HIV incidence declines in a rural South African population: a G-imputation approach for inference

Vandormael, Alain, Cuadros, Diego, Dobra, Adrian , Bärnighausen, Till and Tanser, Frank (2020) HIV incidence declines in a rural South African population: a G-imputation approach for inference. BMC Public Health . ISSN 1471-2458

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Item Type:Article
Item Status:Live Archive

Abstract

Background
Ad hoc assumptions about the unobserved infection event, which is known only to occur between the latest-negative and earliest-positive test dates, can lead to biased HIV incidence rate estimates. Using a G-imputation approach, we infer the infection dates from covariate data to estimate the HIV incidence rate in a hyper-endemic South African setting.

Methods
A large demographic surveillance system has annually tested a cohort of HIV-uninfected participants living in the KwaZulu-Natal province. Using this data, we estimated a cumulative baseline hazard function and the effects of time-dependent covariates on the interval censored infection dates. For each HIV-positive participant in the cohort, we derived a cumulative distribution function and sampled multiple infection dates conditional on the unique covariate values. We right censored the data at the imputed dates, calculated the annual HIV incidence rate per 100 person-years, and used Rubin’s rules to obtain the 95% confidence intervals.

Results
A total of 20,011 uninfected individuals with a repeat HIV test participated in the incidence cohort between 2005 and 2018. We observed 2,603 infections per 58,769 person-years of follow-up among women and 845 infections per 41,178 person-years of follow-up among men. Conditional on age and circumcision status (men only), the female HIV incidence rate declined by 25%, from 5.0 to 3.7 infections per 100 person-years between 2014 and 2018. During this period, the HIV incidence rate among men declined from 2.1 to 1.1 infections per 100 person-years—a reduction of 49%. We observed similar reductions in male and female HIV incidence conditional on condom-use, marital status, urban residential status, migration history, and the HIV prevalence in the surrounding community.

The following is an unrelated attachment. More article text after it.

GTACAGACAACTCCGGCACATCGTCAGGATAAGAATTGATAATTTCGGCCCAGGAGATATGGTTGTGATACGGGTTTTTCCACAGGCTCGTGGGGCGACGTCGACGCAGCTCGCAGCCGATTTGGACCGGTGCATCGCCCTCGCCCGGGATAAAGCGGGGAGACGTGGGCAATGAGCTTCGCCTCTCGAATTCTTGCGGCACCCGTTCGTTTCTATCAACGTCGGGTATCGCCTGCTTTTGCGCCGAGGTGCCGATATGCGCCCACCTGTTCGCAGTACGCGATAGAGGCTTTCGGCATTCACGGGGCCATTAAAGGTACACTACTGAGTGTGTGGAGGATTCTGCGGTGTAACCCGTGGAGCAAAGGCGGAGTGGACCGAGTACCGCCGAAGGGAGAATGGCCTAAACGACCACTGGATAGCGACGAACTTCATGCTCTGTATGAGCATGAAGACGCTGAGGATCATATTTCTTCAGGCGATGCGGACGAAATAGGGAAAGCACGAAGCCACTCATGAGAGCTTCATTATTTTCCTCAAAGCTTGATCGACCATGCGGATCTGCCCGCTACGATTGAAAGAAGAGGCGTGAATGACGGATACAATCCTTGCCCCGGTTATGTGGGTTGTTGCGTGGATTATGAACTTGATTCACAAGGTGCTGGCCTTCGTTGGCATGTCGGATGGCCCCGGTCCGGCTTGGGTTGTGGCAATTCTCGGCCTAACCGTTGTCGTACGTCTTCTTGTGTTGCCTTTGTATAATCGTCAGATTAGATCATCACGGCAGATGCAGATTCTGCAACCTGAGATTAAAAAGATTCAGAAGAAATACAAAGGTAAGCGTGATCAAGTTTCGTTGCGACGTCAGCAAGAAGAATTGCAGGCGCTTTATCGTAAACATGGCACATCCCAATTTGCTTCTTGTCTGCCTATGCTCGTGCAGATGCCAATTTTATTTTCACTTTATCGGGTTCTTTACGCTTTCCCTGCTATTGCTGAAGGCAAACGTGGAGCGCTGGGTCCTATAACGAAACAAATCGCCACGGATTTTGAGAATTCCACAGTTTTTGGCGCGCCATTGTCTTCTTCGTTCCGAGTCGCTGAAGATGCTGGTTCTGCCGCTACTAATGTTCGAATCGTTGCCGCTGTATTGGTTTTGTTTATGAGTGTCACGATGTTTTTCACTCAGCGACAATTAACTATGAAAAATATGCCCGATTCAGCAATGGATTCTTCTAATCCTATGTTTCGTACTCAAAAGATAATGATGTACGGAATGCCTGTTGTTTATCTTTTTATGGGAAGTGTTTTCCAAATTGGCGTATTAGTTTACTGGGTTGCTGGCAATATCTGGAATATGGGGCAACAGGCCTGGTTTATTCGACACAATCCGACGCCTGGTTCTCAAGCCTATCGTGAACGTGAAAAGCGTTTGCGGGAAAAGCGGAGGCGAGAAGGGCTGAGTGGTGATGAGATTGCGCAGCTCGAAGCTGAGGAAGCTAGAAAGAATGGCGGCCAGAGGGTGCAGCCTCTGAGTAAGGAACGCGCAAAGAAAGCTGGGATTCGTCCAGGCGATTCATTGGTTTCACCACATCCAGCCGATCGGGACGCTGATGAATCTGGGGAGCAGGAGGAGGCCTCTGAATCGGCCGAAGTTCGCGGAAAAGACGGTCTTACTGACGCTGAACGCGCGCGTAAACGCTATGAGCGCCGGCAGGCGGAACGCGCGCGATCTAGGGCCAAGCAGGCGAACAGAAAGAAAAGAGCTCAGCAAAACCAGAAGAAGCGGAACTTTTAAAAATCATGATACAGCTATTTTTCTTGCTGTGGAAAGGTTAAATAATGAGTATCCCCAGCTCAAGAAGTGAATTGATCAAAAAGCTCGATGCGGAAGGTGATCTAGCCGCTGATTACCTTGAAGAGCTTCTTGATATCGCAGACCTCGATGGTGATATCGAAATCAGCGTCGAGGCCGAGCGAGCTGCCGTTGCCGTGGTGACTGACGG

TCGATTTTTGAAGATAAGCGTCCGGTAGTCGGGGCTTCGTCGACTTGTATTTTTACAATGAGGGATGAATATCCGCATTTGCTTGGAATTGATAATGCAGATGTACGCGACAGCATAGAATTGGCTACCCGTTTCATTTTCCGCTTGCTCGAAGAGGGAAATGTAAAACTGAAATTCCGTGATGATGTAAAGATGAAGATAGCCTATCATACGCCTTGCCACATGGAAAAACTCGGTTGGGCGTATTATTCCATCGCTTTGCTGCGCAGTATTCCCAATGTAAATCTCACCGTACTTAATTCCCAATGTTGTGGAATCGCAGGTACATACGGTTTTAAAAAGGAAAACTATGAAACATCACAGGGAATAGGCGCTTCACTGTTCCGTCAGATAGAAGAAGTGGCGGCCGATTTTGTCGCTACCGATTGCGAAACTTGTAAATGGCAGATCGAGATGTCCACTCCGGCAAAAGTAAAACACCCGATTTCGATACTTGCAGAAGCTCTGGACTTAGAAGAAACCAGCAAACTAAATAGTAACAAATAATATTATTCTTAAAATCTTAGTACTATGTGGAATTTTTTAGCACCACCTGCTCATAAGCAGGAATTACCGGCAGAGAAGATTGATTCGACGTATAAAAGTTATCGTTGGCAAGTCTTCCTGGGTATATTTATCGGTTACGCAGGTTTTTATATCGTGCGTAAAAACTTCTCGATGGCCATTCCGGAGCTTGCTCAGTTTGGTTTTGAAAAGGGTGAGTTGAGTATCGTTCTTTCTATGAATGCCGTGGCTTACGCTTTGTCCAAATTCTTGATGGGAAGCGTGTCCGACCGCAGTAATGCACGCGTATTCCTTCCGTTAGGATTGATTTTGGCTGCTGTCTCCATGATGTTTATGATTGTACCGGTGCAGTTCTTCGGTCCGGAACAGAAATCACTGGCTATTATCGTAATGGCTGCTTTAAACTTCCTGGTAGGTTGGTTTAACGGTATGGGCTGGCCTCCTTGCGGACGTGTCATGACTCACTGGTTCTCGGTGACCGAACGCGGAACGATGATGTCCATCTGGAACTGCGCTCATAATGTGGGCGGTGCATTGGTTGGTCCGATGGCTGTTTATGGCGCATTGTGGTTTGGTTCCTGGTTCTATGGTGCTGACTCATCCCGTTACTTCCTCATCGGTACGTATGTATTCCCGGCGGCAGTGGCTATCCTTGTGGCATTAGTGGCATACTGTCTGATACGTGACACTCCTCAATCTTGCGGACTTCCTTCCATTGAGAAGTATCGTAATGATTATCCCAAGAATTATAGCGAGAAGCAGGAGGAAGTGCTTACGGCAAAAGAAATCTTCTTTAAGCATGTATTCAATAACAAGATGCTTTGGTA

Conclusion
We have followed participants in one of the world’s largest and longest running HIV cohorts to estimate long-term trends in the population-wide incidence of infection. Using a G-imputation approach, we present further evidence for HIV incidence rate declines in this hyper-endemic South African setting.

Divisions:College of Social Science > Lincoln International Institute for Rural Health
ID Code:45242
Deposited On:10 Jun 2021 10:43

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